Rand Paul appears on screen at the US Capitol as he filibusters on the Senate floor against CIA nominee John Brennan. (Reuters/Jonathan Ernst)
When the Senate organizes itself every two years, the members set the rules for the coming term. This year, a number of senators—along with citizens and commentators from across the country—argued unsuccessfully for filibuster reform. Frustrated by delays in consideration of policies and nominations, supporters of the reform argued that the rules had to change in order to get a dysfunctional Senate functioning.
But it is important to note that reformers did not seek an end to the filibuster.
Rather, the goal was the restoration of the filibuster as it was historically known—as a “talking filibuster” that requires a dissenting senator to speak his objections, hour after hour, into the congressional record.
That’s what Kentucky Senator Rand Paul did Wednesday, after announcing to the Senate, “I rise today to begin to filibuster John Brennan’s nomination for the CIA. I will speak until I can no longer speak. I will speak as long as it takes, until the alarm is sounded from coast to coast that our Constitution is important, that your rights to trial by jury are precious, that no American should be killed by a drone on American soil without first being charged with a crime, without first being found to be guilty by a court,”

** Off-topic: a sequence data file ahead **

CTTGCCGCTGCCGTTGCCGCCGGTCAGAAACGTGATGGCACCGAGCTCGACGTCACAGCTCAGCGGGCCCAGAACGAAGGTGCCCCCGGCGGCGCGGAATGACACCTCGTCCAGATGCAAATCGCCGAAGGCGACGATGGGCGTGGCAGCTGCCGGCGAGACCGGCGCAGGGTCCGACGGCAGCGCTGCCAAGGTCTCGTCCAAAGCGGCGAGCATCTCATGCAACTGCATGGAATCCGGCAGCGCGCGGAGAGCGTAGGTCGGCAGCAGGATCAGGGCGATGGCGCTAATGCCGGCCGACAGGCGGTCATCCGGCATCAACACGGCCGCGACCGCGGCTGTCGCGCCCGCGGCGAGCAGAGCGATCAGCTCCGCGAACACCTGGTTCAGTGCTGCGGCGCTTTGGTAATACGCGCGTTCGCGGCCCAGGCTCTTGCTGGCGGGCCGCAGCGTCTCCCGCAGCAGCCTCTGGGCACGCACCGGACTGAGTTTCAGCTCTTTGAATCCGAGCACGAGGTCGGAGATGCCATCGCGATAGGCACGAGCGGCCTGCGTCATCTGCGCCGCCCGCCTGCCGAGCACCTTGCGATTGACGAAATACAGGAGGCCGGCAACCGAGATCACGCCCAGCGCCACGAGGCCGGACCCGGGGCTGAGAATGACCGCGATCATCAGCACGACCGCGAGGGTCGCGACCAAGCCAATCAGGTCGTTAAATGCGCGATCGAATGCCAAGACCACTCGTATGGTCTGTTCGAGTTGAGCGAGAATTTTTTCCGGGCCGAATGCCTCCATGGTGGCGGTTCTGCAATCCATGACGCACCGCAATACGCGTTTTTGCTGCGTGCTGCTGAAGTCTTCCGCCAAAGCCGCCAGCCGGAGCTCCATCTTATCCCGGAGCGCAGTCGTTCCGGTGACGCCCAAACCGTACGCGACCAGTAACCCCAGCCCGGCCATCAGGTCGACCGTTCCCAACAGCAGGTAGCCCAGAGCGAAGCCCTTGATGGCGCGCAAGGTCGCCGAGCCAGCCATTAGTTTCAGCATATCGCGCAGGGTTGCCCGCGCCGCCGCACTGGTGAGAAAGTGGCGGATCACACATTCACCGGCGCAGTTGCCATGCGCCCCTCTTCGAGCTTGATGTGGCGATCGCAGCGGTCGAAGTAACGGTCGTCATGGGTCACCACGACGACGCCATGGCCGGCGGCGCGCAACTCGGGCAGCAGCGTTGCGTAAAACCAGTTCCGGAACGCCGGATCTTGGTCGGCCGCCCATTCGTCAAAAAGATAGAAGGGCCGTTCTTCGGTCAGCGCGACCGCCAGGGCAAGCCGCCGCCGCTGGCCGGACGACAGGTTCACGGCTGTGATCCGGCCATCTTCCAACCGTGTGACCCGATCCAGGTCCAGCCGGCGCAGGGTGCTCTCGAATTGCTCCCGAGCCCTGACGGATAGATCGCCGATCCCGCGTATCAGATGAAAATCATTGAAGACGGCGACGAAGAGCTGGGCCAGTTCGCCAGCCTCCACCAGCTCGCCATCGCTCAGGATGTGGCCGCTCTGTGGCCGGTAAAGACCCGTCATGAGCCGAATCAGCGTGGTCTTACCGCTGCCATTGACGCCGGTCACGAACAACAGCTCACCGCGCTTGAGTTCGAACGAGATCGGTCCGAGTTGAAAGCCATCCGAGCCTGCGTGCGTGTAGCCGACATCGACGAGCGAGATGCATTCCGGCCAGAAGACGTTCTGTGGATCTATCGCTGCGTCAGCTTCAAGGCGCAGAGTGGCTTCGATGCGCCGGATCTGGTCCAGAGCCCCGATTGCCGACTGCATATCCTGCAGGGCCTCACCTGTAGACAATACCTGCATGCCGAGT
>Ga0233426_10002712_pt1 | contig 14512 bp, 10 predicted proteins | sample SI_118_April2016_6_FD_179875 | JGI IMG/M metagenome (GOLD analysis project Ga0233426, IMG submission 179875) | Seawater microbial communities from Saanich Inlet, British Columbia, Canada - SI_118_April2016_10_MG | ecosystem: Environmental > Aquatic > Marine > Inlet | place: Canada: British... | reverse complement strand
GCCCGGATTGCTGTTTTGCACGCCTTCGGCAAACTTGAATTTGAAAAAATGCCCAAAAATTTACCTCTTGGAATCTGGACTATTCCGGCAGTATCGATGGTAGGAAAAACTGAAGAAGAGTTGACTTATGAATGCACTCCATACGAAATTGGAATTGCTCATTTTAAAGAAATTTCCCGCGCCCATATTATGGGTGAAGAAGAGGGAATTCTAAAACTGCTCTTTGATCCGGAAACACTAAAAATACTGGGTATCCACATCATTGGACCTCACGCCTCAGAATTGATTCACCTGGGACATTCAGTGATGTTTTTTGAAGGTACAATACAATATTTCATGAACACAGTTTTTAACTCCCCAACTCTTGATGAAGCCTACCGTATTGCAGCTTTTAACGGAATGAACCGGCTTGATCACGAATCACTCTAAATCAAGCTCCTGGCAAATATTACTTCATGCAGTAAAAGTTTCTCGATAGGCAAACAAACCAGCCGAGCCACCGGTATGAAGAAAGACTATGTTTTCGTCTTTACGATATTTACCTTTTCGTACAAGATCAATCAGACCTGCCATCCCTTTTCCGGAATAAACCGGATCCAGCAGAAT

The freshman Republican’s filibuster of the Brennan nomination lasted from 11:47 Wednesday morning until 12:39 Thursday morning, clocking in at just under thirteen hours.
It wasn’t quite a reprise of Mr. Smith Goes to Washington, the 1939 film in which Senator Jefferson Smith took on the political bosses with what a radio announcer described as “democracy’s finest show.”
Yet, this was a genuine filibuster, not merely in style but in content.
Of course, as is often the case with talking filibusters, there was a measure of grandstanding and over-the-top speechifying — not to mention assertions that have already drawn disagreement from not just Democrats but Republicans such as Arizona Senator John McCain. And there can be no question that some of the Republicans who were cheering Paul on undoubtedly cared more about griping generally with regard to the Obama administration than restoring a pristine separation of powers.
Paul's no progressive hero. He's wrong on plenty of issues, he's often combative and he seems to be positioning for a presidential run that could well see him steer away from the libertarianism he once espoused and toward conservative orthodoxy.